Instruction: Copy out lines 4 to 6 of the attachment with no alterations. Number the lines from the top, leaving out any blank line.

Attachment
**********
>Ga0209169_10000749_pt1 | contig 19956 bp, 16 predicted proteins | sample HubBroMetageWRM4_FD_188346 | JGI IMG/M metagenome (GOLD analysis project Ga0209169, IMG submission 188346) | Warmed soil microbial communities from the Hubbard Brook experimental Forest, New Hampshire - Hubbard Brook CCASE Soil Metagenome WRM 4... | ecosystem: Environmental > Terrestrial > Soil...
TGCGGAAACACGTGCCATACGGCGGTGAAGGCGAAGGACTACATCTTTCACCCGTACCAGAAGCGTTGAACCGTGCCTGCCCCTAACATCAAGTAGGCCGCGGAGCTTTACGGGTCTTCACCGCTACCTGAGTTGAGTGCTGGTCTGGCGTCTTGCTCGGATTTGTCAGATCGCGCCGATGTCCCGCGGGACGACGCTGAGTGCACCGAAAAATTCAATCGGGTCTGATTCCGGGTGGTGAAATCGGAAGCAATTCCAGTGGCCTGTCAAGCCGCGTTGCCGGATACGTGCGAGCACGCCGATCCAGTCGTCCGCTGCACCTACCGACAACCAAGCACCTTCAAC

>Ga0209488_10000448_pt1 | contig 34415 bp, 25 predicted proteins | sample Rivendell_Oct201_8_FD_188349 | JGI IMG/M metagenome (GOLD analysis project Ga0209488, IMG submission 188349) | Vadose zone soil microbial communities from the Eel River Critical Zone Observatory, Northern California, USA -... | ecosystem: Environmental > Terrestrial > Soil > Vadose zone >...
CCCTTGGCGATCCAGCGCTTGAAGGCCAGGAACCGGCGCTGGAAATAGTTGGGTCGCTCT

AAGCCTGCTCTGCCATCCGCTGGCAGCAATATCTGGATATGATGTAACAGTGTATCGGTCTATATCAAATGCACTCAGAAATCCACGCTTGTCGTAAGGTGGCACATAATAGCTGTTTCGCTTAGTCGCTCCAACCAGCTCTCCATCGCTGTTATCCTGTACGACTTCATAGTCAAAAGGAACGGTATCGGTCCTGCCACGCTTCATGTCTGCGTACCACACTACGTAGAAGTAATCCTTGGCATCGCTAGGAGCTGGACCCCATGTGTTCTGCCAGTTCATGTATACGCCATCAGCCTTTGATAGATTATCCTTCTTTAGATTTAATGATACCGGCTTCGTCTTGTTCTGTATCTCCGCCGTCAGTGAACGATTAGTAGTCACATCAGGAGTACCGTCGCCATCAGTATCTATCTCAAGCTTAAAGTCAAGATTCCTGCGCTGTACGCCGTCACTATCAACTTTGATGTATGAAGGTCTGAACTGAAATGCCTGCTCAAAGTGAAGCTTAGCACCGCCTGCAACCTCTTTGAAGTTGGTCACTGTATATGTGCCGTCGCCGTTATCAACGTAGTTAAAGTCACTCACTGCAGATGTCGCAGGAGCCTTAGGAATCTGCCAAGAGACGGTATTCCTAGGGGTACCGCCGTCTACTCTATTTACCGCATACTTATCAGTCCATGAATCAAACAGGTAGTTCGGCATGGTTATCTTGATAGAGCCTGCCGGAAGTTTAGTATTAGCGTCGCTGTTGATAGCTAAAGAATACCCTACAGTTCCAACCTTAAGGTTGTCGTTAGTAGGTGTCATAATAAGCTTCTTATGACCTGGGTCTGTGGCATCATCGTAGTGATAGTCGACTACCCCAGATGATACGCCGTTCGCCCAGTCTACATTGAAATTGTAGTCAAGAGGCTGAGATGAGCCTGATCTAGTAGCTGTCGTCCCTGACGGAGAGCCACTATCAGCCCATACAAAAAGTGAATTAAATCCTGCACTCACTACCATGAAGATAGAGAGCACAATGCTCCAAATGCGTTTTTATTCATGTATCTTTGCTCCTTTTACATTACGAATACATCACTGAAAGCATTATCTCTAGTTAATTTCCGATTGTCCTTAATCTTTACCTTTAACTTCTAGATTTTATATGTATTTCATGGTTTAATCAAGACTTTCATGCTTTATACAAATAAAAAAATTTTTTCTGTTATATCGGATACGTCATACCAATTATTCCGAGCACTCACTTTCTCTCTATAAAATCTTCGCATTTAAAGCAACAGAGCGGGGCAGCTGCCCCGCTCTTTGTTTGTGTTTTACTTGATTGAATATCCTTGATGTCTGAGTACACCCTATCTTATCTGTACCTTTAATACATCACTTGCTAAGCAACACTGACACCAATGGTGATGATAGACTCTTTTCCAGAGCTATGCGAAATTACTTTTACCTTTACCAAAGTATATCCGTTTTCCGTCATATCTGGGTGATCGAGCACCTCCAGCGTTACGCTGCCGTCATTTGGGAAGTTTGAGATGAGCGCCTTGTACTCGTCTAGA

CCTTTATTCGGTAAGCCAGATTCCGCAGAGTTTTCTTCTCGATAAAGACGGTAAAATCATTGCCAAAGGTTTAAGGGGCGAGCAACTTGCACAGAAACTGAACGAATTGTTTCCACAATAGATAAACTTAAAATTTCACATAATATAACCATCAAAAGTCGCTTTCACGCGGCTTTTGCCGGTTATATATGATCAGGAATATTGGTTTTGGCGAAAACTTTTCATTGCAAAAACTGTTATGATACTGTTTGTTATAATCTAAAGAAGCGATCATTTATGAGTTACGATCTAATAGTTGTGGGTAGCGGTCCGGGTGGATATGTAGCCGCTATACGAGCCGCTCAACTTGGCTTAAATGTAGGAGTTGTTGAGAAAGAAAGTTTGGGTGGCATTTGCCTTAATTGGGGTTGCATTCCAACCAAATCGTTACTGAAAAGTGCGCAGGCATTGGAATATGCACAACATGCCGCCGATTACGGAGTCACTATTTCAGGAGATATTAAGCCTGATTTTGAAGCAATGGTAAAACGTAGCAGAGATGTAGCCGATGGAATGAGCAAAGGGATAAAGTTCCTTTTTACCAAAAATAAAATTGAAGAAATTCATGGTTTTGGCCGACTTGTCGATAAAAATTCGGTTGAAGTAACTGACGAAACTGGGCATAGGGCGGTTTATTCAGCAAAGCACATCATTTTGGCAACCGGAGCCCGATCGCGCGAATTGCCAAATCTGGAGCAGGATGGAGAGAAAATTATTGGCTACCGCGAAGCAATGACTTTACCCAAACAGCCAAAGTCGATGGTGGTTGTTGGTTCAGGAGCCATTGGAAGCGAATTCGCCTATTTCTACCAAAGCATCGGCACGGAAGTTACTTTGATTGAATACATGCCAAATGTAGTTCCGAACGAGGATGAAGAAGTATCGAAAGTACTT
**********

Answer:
CCCTTGGCGATCCAGCGCTTGAAGGCCAGGAACCGGCGCTGGAAATAGTTGGGTCGCTCT

AAGCCTGCTCTGCCATCCGCTGGCAGCAATATCTGGATATGATGTAACAGTGTATCGGTCTATATCAAATGCACTCAGAAATCCACGCTTGTCGTAAGGTGGCACATAATAGCTGTTTCGCTTAGTCGCTCCAACCAGCTCTCCATCGCTGTTATCCTGTACGACTTCATAGTCAAAAGGAACGGTATCGGTCCTGCCACGCTTCATGTCTGCGTACCACACTACGTAGAAGTAATCCTTGGCATCGCTAGGAGCTGGACCCCATGTGTTCTGCCAGTTCATGTATACGCCATCAGCCTTTGATAGATTATCCTTCTTTAGATTTAATGATACCGGCTTCGTCTTGTTCTGTATCTCCGCCGTCAGTGAACGATTAGTAGTCACATCAGGAGTACCGTCGCCATCAGTATCTATCTCAAGCTTAAAGTCAAGATTCCTGCGCTGTACGCCGTCACTATCAACTTTGATGTATGAAGGTCTGAACTGAAATGCCTGCTCAAAGTGAAGCTTAGCACCGCCTGCAACCTCTTTGAAGTTGGTCACTGTATATGTGCCGTCGCCGTTATCAACGTAGTTAAAGTCACTCACTGCAGATGTCGCAGGAGCCTTAGGAATCTGCCAAGAGACGGTATTCCTAGGGGTACCGCCGTCTACTCTATTTACCGCATACTTATCAGTCCATGAATCAAACAGGTAGTTCGGCATGGTTATCTTGATAGAGCCTGCCGGAAGTTTAGTATTAGCGTCGCTGTTGATAGCTAAAGAATACCCTACAGTTCCAACCTTAAGGTTGTCGTTAGTAGGTGTCATAATAAGCTTCTTATGACCTGGGTCTGTGGCATCATCGTAGTGATAGTCGACTACCCCAGATGATACGCCGTTCGCCCAGTCTACATTGAAATTGTAGTCAAGAGGCTGAGATGAGCCTGATCTAGTAGCTGTCGTCCCTGACGGAGAGCCACTATCAGCCCATACAAAAAGTGAATTAAATCCTGCACTCACTACCATGAAGATAGAGAGCACAATGCTCCAAATGCGTTTTTATTCATGTATCTTTGCTCCTTTTACATTACGAATACATCACTGAAAGCATTATCTCTAGTTAATTTCCGATTGTCCTTAATCTTTACCTTTAACTTCTAGATTTTATATGTATTTCATGGTTTAATCAAGACTTTCATGCTTTATACAAATAAAAAAATTTTTTCTGTTATATCGGATACGTCATACCAATTATTCCGAGCACTCACTTTCTCTCTATAAAATCTTCGCATTTAAAGCAACAGAGCGGGGCAGCTGCCCCGCTCTTTGTTTGTGTTTTACTTGATTGAATATCCTTGATGTCTGAGTACACCCTATCTTATCTGTACCTTTAATACATCACTTGCTAAGCAACACTGACACCAATGGTGATGATAGACTCTTTTCCAGAGCTATGCGAAATTACTTTTACCTTTACCAAAGTATATCCGTTTTCCGTCATATCTGGGTGATCGAGCACCTCCAGCGTTACGCTGCCGTCATTTGGGAAGTTTGAGATGAGCGCCTTGTACTCGTCTAGA

CCTTTATTCGGTAAGCCAGATTCCGCAGAGTTTTCTTCTCGATAAAGACGGTAAAATCATTGCCAAAGGTTTAAGGGGCGAGCAACTTGCACAGAAACTGAACGAATTGTTTCCACAATAGATAAACTTAAAATTTCACATAATATAACCATCAAAAGTCGCTTTCACGCGGCTTTTGCCGGTTATATATGATCAGGAATATTGGTTTTGGCGAAAACTTTTCATTGCAAAAACTGTTATGATACTGTTTGTTATAATCTAAAGAAGCGATCATTTATGAGTTACGATCTAATAGTTGTGGGTAGCGGTCCGGGTGGATATGTAGCCGCTATACGAGCCGCTCAACTTGGCTTAAATGTAGGAGTTGTTGAGAAAGAAAGTTTGGGTGGCATTTGCCTTAATTGGGGTTGCATTCCAACCAAATCGTTACTGAAAAGTGCGCAGGCATTGGAATATGCACAACATGCCGCCGATTACGGAGTCACTATTTCAGGAGATATTAAGCCTGATTTTGAAGCAATGGTAAAACGTAGCAGAGATGTAGCCGATGGAATGAGCAAAGGGATAAAGTTCCTTTTTACCAAAAATAAAATTGAAGAAATTCATGGTTTTGGCCGACTTGTCGATAAAAATTCGGTTGAAGTAACTGACGAAACTGGGCATAGGGCGGTTTATTCAGCAAAGCACATCATTTTGGCAACCGGAGCCCGATCGCGCGAATTGCCAAATCTGGAGCAGGATGGAGAGAAAATTATTGGCTACCGCGAAGCAATGACTTTACCCAAACAGCCAAAGTCGATGGTGGTTGTTGGTTCAGGAGCCATTGGAAGCGAATTCGCCTATTTCTACCAAAGCATCGGCACGGAAGTTACTTTGATTGAATACATGCCAAATGTAGTTCCGAACGAGGATGAAGAAGTATCGAAAGTACTT